Prescription charges are to rise by 20p from £7.65 to £7.85.
The 2.6 per cent rise, which will apply from 1 April, was condemned by patient organisations who said it was unfair to hit people in the pocket when they were suffering from illness.
The rise only applies in England. In Wales, Northern Ireland and Scotland, prescriptions are free.
The Health minister Lord Howe defended the rise on the grounds that 90 per cent of prescription items are dispensed free to the elderly, children and those on benefits.
The cost of pre-payment certificates, allowing an unlimited number of prescriptions, is being frozen for a second year at £29.10 for three months or £104 for a year. That offers savings for anyone needing more than four items in three months or 14 in a year.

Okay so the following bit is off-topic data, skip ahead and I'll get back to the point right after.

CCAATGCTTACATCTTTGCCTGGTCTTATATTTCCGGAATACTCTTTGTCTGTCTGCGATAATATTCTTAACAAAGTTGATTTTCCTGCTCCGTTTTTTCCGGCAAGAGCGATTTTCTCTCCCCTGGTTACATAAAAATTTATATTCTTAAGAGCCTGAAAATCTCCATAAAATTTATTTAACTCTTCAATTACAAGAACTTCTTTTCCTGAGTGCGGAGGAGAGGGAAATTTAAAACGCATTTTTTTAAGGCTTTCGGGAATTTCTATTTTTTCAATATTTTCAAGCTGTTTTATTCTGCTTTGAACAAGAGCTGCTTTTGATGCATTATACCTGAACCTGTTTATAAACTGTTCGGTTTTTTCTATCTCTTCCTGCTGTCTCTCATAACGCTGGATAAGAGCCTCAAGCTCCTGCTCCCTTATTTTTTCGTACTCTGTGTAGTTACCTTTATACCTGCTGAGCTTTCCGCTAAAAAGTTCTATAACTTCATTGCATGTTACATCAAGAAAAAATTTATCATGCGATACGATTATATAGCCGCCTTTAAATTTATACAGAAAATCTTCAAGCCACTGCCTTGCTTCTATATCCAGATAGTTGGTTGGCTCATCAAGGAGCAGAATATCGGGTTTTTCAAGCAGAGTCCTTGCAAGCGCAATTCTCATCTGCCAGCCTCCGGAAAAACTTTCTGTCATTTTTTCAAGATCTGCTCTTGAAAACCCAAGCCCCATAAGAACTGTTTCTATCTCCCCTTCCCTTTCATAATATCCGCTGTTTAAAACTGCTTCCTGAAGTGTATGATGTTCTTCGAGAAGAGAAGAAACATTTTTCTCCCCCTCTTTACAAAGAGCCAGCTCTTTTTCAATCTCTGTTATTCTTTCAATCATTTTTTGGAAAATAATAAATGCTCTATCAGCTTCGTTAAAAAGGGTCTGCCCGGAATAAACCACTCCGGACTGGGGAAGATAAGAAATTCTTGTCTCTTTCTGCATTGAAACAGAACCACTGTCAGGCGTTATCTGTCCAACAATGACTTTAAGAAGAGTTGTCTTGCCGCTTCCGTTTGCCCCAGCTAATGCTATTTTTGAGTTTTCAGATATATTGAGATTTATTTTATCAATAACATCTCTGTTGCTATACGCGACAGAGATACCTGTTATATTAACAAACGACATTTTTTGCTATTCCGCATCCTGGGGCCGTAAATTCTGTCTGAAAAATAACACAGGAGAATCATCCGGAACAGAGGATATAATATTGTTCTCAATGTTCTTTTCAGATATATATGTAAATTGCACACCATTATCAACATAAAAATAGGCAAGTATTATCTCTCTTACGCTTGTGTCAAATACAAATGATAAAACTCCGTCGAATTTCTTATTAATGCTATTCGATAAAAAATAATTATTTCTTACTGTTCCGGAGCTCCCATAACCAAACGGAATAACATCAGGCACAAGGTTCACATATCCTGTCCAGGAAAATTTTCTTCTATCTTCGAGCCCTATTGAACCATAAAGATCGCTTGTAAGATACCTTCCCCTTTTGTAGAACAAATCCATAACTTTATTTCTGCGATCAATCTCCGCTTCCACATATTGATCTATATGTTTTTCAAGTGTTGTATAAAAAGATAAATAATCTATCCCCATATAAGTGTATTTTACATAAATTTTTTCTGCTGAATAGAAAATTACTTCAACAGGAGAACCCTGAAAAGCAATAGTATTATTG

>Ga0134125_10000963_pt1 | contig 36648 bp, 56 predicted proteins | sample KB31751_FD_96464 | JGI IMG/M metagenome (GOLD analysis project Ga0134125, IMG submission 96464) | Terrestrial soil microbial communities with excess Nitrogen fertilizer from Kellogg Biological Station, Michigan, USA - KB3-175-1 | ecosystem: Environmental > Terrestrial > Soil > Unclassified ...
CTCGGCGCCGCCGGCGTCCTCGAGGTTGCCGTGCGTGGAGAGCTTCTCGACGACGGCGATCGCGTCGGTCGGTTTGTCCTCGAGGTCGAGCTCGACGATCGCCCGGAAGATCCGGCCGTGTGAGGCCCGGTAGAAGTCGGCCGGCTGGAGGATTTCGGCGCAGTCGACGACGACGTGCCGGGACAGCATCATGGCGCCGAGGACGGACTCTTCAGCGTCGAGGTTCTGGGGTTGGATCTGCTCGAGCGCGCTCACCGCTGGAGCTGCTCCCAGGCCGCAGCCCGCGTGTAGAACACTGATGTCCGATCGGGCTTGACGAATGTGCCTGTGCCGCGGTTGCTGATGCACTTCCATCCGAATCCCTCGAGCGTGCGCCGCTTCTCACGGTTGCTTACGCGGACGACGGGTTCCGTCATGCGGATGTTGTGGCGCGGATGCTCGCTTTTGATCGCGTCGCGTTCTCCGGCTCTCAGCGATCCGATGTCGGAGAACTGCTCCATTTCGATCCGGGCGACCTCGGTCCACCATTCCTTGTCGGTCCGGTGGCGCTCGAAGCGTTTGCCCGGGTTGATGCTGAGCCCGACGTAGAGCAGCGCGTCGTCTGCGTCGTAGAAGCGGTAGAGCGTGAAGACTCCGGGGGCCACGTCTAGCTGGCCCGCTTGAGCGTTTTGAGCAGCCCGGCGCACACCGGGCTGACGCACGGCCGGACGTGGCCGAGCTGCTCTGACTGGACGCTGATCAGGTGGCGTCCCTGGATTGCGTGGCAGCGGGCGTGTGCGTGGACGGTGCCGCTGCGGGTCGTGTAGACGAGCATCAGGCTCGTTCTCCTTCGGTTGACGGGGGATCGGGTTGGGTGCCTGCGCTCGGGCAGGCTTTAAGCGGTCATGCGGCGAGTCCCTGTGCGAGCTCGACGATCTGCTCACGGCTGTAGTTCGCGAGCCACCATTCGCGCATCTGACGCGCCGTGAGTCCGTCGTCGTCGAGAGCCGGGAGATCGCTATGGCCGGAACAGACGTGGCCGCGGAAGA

Dental charges are also rising by 50p to £18 for check-ups, by £1 to £49 for fillings and by £5 to £214 for crowns.
Neal Patel, spokesperson for the Royal Pharmaceutical Society said the news of the increase in prescription charges was “deeply disappointing”.
“We know from speaking to patients of working age who pay for their prescriptions that that cost can be a major barrier to them getting the life-saving medicines they need,” he said.
“We are deeply concerned that people have to make choices about their health based on their ability to pay.”